Saturday, October 30, 2010

The Vanishing Act

A friend’s girlfriend gifted him Haruki Murakami’s ‘The Elephant Vanishes’. What was she thinking? Maybe she did not mean to do ‘the act’ at the time. Maybe it was just a ‘good’ book being carefully selected for the guy of the moment. In any case, intentionally or not, planned or not, the vanishing act happened.

Personally, when it comes to ‘judging’ a book, when required to ‘comment’ on a book, I have got a very limited skill set. Qualifying a book as good or bad is hard task for me, providing a literary and critical review is still something that I can only do in my head. Whether the book is worth the time and effort of a person, in simple terms of yes or no, I can say with some certainty. But then again that will be my take on the book and generally the trend has been that there aren’t many takers of my takes (digressing to avoid the unavoidable thought that popped up just now and referring to the Supreme Court verdict – there will always be enough keepers for any ‘keep’ no matter whose ‘keep’, plus what about all the men who are kept? anyways…).

Coming back to books, let’s take, for example, Chetan Bhagat. He made himself ‘someone’ with five points. Infact got more than five points for the effort, which he deserved to an extent. So, I would say the book is worth the time and effort. Now, from there it all goes downhill (not that downhill is a bad direction all the time but for the Holy Ganges and Chetan Bhagat it seems to be the case). ‘One night’ was certainly not worth the night of effort I put. ‘3 mistakes of his life’ was my second mistake. However, the title of the second book seemed prophetic when I read his third mistake ‘2 states’. Did you notice these numbers in the titles of his books? I just did! Something to do with being an engineer? Maybe. In any case, what my ‘opinion’ on my senior’s oeuvre (to use the fancy word) would be – first book worth your time, other three – let them be his mistakes only.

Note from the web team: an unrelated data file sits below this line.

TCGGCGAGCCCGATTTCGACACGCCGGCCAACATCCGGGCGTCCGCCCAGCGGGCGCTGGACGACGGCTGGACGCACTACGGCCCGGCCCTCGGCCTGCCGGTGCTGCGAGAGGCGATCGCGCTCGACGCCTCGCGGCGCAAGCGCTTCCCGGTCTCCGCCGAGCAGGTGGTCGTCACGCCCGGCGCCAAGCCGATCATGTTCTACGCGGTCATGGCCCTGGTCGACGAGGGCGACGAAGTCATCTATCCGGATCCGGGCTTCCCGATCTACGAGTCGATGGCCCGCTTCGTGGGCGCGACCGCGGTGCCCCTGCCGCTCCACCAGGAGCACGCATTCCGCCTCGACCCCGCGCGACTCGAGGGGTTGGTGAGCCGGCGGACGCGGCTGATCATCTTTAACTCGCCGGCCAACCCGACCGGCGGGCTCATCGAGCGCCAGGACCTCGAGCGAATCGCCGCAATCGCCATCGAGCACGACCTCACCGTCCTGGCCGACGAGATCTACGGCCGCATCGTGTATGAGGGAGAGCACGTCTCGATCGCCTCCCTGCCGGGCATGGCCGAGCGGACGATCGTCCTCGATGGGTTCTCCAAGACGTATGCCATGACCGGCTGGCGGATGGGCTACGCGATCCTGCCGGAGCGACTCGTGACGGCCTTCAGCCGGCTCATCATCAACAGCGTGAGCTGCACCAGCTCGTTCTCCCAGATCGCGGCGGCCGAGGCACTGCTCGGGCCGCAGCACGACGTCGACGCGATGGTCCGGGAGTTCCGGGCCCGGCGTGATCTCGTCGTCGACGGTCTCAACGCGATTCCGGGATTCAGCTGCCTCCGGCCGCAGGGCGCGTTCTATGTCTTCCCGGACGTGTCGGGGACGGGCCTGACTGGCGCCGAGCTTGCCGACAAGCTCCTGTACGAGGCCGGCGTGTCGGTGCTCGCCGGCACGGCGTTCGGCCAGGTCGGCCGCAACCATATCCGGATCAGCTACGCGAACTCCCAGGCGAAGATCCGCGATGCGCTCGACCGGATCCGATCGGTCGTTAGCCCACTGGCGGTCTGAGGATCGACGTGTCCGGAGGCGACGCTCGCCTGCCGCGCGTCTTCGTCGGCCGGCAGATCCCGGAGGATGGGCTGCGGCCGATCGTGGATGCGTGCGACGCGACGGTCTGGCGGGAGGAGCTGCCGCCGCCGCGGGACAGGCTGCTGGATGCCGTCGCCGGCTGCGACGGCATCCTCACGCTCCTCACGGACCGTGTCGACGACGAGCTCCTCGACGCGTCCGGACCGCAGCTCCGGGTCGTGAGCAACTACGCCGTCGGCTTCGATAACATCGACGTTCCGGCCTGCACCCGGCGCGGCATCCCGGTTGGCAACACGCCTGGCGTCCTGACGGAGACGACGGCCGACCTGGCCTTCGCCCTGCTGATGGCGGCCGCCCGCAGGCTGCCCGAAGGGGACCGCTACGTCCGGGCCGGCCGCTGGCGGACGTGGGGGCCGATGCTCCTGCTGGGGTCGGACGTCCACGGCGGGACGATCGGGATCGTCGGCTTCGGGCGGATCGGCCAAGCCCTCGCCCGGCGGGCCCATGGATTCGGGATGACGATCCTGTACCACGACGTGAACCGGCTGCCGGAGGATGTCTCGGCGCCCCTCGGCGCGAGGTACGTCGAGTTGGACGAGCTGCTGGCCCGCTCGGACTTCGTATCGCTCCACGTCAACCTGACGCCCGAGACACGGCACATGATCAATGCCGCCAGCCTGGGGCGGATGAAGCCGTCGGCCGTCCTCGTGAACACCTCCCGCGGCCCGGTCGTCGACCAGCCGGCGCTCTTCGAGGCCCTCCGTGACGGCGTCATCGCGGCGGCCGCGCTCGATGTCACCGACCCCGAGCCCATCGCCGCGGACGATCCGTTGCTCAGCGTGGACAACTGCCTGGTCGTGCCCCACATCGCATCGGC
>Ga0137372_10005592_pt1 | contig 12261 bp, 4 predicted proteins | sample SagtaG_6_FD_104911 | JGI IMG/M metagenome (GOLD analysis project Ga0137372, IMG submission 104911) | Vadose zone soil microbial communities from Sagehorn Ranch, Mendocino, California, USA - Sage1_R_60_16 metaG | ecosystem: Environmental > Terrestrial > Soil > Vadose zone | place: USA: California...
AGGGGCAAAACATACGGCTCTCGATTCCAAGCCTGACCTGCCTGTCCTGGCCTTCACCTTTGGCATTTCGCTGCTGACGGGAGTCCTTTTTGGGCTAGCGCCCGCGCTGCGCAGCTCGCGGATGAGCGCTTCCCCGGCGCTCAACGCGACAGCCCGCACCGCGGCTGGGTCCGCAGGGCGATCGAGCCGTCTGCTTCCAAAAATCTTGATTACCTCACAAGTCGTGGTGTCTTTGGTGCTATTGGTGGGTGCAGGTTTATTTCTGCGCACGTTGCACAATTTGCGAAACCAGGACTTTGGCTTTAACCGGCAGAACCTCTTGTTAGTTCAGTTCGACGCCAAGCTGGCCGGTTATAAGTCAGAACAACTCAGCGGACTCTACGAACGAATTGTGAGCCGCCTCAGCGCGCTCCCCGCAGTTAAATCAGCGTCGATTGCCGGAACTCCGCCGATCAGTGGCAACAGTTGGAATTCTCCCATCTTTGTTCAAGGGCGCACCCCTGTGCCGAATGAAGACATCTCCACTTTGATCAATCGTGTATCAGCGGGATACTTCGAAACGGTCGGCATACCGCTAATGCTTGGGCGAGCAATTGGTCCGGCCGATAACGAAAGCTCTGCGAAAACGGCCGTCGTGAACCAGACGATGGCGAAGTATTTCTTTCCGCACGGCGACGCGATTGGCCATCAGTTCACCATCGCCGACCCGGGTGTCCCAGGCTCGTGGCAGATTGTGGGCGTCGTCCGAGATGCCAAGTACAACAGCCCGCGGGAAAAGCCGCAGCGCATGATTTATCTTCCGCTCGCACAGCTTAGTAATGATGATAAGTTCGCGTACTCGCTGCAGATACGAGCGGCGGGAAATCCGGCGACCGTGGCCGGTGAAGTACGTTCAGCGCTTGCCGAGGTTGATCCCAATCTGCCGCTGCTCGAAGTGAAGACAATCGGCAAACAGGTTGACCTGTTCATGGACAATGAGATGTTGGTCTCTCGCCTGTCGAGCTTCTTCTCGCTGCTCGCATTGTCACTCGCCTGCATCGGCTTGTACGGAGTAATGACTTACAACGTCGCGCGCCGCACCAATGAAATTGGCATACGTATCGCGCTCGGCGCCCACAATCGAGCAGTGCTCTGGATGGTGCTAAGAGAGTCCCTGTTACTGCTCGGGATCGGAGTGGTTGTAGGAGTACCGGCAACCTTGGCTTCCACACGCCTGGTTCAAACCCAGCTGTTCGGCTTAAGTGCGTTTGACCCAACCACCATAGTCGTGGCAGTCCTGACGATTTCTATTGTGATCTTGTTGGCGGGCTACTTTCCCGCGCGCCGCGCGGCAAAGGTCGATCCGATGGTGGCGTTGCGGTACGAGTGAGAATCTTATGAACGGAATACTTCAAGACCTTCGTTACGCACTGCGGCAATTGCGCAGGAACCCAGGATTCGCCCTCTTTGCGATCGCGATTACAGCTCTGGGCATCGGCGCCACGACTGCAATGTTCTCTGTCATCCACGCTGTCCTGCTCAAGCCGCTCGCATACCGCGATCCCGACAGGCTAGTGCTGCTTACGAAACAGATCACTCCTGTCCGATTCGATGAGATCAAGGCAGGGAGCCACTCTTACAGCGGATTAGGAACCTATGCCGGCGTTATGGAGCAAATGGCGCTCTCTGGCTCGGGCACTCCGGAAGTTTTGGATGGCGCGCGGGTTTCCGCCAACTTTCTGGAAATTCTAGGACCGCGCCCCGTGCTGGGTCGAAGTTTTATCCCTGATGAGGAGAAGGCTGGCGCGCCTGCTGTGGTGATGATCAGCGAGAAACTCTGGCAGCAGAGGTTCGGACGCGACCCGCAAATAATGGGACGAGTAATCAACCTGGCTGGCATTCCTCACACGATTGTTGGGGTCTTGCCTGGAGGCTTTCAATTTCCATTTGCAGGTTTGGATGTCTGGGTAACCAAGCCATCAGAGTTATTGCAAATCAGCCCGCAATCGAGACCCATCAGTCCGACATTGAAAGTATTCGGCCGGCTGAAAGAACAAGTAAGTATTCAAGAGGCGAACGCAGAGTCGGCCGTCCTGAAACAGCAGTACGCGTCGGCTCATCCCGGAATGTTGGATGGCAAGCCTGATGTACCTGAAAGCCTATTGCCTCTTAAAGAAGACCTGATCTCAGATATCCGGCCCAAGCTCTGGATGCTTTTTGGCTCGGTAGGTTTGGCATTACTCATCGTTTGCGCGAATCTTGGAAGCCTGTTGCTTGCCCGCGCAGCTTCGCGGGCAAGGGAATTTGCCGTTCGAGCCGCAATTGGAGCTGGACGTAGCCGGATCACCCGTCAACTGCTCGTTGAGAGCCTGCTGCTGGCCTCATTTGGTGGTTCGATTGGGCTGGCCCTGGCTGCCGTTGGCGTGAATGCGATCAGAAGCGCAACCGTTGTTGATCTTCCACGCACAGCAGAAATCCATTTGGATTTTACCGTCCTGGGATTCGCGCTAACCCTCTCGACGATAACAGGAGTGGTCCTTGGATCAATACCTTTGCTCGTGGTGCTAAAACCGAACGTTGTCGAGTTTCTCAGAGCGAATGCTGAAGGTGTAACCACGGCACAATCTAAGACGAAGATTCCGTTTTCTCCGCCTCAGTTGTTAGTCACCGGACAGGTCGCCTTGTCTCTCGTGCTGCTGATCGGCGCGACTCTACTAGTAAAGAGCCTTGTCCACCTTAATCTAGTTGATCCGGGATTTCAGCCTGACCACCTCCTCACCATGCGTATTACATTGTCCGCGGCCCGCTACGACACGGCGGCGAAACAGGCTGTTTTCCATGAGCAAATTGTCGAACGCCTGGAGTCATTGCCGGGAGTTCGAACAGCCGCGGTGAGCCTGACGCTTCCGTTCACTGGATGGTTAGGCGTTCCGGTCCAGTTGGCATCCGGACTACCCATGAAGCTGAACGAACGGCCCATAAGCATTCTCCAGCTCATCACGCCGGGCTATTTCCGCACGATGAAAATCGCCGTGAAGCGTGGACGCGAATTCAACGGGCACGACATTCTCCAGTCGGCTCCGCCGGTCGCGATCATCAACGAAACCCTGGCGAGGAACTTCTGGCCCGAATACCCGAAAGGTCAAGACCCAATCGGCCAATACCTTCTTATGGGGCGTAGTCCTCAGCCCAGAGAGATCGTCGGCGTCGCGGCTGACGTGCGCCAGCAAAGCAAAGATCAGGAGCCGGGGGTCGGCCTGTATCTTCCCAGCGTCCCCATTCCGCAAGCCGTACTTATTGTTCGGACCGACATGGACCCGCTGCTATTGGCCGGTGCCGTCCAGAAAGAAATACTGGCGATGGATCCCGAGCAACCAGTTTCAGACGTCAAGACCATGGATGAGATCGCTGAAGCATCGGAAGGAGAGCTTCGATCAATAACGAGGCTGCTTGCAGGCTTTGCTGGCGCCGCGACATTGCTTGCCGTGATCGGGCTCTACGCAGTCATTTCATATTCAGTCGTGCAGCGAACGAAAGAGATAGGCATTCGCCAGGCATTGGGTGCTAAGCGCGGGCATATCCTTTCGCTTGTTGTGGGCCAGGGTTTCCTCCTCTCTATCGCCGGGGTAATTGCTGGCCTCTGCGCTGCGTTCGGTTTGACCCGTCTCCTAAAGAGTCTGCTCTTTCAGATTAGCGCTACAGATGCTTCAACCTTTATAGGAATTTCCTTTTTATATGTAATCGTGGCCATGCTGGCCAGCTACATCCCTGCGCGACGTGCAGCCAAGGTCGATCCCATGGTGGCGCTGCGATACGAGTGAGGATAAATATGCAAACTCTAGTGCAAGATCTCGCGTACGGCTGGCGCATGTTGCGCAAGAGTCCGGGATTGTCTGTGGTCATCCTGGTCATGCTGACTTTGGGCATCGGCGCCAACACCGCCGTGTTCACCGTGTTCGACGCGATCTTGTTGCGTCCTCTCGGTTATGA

And yet, to emphasise again, this would be my take. Your take, opinion, view, perspective, thoughts, whatever we may call that may be different.

But we are moving away from the vanishing act. Before Chetan takes another para (all my sympathies are with him in regards to the ‘3 Idiots’ fiasco) let me get back. The object here was not to discuss any particular author or a book, it was to look behind the object of gifting a book and the vanishing act that is not foreseen, forethought, foreplanned (if that is a word!), etc. etc.

I know a guy who gifted two books to this girl he saw, went around, was friends with for a while. Let’s just say that it was me. That way we can look at it more closely. It was to be their (our, I should say) first meet and there was quite a build-up to the meeting. Not knowing what to buy (for some reason I was sure that one needed to get a gift) I opted for a safe option - get her a book (it would be a gift as well as some sort of statement that I am into books, if you know what I mean). But picking a book was not easy. It can’t be the ‘Love Story’, too obvious and the poor girl dies as well. It can’t be a thriller – it’s a gift for a girl. It can’t be a classic – too much of propriety involved there. It can’t be Wodehouse- no propriety there. It can’t be ‘Gone with the wind’ or ‘A Suitable Boy’ – come on who gifts someone they want to say they like or love or something of the sorts, over a 1000pages of such small font!! So after racking my brains for a long time I decided that the book has to be one that I have not read. The ones that I have read will always have something against them. So, out of the few books that I could recognize and had not read ‘Love in the time of cholera’ stood out. Haven’t you seen Serendipity? And Garcia was supposedly a ‘good’ writer.